As background, in Lewis, the United States Court of Appeals for the Fourth Circuit determined that remand was required, in part, because “[t]he ALJ's decision applied an improper legal standard to discredit [the claimant's] [credibility].” 858 F.3d at 870. Specifically, the Fourth Circuit held that the ALJ improperly discounted the claimant's subjective complaints “based solely on the lack of objective evidence” supporting the claimant's assertions. Id. at 866. Social Security regulations do not permit an ALJ to “reject [a claimant's] statements about the intensity and persistence of [] pain or other symptoms or about the effect [those] symptoms have on [a claimant's] ability to work solely because the available objective medical evidence does not substantiate [his or her] statements.” Id. (citing 20 C.F.R. §§ 404.1529(c)(2), 416.929(c)(2)) (emphasis added); see SSR 96-7p, 1996 WL 374186, at *1 (“An individual's statements about the intensity and persistence of pain or other symptoms or about the effect the symptoms have on his or her ability to work may not be disregarded solely because they are not substantiated by objective medical evidence.”). Rather, the Fourth Circuit emphasized that the ALJ failed to “explain in his decision what statements by [the claimant] undercut [the] subjective evidence . . . as limiting [the claimant's] functional capacity.” Lewis, 858 F.3d at 866. Accordingly, the Lewis Court remanded because the ALJ failed to cite sufficient evidence of the claimant's own statements to discredit her credibility. Likewise, Mr. Anderson contends that the ALJ “failed to identify the statements concerning the intensity, persistence, and limiting effects of [his] symptoms which she found to be not entirely credible, and failed to explain how she decided which of [his] statements to believe and which to discredit.” [ECF No. 15-1 at 5].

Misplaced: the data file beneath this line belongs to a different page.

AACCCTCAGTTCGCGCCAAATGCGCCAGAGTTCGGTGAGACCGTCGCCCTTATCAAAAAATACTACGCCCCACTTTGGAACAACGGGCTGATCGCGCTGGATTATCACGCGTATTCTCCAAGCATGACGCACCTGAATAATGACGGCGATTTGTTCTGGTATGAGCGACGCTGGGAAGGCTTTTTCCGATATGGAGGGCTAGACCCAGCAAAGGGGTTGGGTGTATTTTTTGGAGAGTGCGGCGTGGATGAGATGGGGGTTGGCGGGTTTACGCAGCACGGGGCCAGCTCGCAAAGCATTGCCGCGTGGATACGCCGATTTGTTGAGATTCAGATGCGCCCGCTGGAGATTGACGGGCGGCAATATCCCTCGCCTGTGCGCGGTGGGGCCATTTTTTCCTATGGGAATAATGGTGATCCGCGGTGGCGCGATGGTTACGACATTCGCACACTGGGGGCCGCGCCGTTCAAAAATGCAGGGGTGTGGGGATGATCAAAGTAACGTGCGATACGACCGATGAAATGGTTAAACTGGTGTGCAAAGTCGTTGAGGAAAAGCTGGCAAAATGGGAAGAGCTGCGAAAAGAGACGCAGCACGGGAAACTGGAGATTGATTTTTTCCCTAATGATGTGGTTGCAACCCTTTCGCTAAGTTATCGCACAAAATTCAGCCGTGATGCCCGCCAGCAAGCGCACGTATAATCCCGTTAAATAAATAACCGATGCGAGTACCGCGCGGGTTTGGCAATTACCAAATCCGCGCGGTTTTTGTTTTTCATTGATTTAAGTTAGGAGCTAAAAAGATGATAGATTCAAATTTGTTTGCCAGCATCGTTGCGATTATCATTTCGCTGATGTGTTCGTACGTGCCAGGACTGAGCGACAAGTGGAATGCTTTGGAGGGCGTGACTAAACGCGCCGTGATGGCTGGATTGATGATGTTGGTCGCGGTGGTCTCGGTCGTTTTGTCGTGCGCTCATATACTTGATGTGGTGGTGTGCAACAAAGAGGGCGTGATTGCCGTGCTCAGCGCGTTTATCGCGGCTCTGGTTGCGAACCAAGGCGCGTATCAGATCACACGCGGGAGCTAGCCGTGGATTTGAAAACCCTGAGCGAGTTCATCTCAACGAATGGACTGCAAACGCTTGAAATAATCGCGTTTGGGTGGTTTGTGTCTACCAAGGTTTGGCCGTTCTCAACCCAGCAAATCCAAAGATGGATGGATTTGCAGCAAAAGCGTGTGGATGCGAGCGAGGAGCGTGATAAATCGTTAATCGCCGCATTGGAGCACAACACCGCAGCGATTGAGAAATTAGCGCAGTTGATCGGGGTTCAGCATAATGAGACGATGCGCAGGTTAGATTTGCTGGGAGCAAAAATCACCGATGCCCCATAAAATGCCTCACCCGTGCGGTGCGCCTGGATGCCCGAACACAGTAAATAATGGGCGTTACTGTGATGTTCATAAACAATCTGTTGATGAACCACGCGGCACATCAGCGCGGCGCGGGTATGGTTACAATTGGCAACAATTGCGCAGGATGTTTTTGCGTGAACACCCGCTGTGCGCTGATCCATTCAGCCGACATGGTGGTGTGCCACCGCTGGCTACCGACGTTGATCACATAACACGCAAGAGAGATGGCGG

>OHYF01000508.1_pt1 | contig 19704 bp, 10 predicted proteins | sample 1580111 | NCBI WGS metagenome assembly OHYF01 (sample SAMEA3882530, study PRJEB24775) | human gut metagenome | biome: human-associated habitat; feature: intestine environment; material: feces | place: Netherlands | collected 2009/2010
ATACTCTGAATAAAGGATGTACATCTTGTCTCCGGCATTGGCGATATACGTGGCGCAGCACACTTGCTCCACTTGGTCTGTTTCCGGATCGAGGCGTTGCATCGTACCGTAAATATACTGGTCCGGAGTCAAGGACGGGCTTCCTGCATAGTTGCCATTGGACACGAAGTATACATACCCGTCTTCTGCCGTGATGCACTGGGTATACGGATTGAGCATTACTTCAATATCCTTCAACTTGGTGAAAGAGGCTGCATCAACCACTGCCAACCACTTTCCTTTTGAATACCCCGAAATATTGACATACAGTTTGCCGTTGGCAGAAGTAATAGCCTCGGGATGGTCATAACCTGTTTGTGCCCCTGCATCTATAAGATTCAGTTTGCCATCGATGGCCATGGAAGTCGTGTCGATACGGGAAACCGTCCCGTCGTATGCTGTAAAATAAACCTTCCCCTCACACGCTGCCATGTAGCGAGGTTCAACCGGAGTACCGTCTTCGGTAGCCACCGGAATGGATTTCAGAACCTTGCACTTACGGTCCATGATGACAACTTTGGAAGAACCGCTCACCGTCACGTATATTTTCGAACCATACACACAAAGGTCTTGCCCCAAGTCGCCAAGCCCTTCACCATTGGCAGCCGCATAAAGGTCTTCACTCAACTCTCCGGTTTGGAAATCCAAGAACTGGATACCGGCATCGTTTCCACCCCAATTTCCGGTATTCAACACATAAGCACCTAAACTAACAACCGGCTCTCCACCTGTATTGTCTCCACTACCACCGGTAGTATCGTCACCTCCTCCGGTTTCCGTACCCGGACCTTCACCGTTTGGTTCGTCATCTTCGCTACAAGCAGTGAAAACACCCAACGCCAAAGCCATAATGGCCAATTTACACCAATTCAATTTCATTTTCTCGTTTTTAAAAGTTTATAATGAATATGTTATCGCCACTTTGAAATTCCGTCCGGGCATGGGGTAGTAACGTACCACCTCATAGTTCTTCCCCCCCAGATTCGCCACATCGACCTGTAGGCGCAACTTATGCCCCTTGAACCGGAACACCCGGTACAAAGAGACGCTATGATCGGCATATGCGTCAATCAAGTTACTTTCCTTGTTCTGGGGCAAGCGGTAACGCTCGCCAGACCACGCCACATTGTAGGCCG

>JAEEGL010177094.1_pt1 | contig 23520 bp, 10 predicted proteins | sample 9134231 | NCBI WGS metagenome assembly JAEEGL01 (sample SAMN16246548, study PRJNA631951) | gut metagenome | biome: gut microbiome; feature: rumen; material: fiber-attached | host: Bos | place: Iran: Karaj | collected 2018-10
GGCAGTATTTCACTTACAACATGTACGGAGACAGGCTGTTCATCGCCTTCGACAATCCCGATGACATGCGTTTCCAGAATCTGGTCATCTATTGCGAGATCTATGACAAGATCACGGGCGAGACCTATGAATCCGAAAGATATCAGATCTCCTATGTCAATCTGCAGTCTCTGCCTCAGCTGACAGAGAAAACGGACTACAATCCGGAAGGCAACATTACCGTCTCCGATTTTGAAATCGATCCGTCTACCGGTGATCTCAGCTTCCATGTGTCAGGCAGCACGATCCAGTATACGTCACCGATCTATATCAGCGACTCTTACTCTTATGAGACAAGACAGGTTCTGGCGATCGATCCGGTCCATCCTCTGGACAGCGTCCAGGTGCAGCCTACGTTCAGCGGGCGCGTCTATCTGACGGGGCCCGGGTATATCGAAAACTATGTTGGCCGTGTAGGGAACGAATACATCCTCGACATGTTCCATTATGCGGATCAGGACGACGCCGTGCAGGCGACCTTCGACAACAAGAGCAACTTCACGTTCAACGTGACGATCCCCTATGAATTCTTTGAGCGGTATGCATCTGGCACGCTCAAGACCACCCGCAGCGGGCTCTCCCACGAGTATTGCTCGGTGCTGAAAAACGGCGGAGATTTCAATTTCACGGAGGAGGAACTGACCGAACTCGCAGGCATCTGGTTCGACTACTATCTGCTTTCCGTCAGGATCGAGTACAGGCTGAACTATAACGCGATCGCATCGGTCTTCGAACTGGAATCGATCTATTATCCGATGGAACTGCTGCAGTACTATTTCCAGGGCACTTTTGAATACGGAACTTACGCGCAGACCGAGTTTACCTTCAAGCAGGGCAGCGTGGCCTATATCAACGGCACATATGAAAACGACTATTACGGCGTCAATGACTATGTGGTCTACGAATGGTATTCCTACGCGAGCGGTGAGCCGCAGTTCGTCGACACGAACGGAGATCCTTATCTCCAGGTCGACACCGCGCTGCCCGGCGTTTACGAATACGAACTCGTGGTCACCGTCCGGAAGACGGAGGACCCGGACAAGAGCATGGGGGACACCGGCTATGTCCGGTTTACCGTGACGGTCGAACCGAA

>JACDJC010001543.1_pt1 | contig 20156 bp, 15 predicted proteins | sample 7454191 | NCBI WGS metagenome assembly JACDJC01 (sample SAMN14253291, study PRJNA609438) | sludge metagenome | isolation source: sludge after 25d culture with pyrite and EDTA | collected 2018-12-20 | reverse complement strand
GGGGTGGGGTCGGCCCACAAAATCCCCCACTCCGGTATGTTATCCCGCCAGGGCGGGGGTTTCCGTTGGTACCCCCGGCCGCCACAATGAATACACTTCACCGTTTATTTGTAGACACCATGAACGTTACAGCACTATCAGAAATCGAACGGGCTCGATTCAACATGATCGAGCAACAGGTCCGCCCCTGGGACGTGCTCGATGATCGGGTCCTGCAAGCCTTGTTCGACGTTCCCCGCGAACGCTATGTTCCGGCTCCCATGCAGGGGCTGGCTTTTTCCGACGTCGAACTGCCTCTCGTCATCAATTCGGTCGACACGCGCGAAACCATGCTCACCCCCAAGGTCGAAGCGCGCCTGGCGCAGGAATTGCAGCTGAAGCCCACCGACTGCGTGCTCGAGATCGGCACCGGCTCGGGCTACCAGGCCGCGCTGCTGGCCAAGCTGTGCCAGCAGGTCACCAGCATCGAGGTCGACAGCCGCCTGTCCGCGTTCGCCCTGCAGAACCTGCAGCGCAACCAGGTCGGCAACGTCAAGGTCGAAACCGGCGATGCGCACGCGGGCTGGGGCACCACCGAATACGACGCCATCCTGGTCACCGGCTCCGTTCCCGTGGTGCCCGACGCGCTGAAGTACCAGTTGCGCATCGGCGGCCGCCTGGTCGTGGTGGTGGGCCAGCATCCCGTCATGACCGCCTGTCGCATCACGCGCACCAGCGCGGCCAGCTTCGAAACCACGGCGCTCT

The Commissioner, meanwhile, contends that, pursuant to SSR 96-7p, the ALJ properly evaluated Mr. Anderson's credibility. [ECF No. 18-1, 4-7]. In effect at the time of the ALJ's decision, SSR 96-7p provides that, in assessing a claimant's credibility, “the adjudicator must consider the entire case record, including the objective medical evidence, the individual's own statements about symptoms, statements and other information provided by treating or examining physicians or psychologists and other persons about the symptoms and how they affect the individual, and any other relevant evidence in the case record.” SSR 96-7P, 1996 WL 374186 at *1. Defendant argues that the ALJ complied with this standard by citing: (1) the objective medical evidence, which “fail[ed] to provide strong support for [his] allegations;” and (2) Mr. Anderson's testimony regarding his allegations of pain, his reported daily activities, his statements to medical sources, and his poor work history. [ECF No. 18-1 at 5-7].

         I disagree that the ALJ erred in finding that Mr. Anderson was “not fully credible.” (Tr. 19). The scope of the Lewis ruling need not be determined in the instant case because the ALJ, in discounting Mr. Anderson's credibility, expressly cited sufficient evidence of his own statements that were inconsistent with his allegations of symptoms. For example, the ALJ noted that Mr. Anderson, in an August, 2013 consultative examination for his alleged impairments, admitted that he “attempted to work out and lift weights.” (Tr. 19, 279). Further, the ALJ noted Mr. Anderson's admission that he “has no problems” with personal care tasks and will “do laundry; iron clothes; drive; travel; by walking and using public transportation; pay bills; count change; handle a savings account; use a checkbook; attend church; complete tasks; and pay attention ‘pretty good.'” (Tr. 19). Thus, the ALJ adequately “explain[ed] in [her] decision what statements by [Mr. Anderson] undercut [the] subjective evidence . . . as limiting [his] functional capacity.” See Lewis, 858 F.3d at 866. Moreover, the ALJ provided substantial objective record evidence to support her conclusion. See (Tr. 18-22); see also SSR 96-7p, at *6 (noting that “the absence of objective medical evidence supporting an individual's statements about the intensity and persistence of pain or other symptoms is [] one factor that the adjudicator must consider in assessing an individual's credibility.”); see Hines v. Barnhart, 453 F.3d 559, 565 n.3 (4th Cir. 2006) (citation omitted). Accordingly, the ALJ, by considering Mr. Anderson's “objective medical evidence, . . . daily activities, efforts to work . . . [and subjective] description[s] of pain, ” properly assessed his credibility. See Bostic v. Astrue, 474 Fed.Appx. 952, 954 (4th Cir. 2012). Remand on this basis is therefore unwarranted.

         II. Residual Functional Capacity ...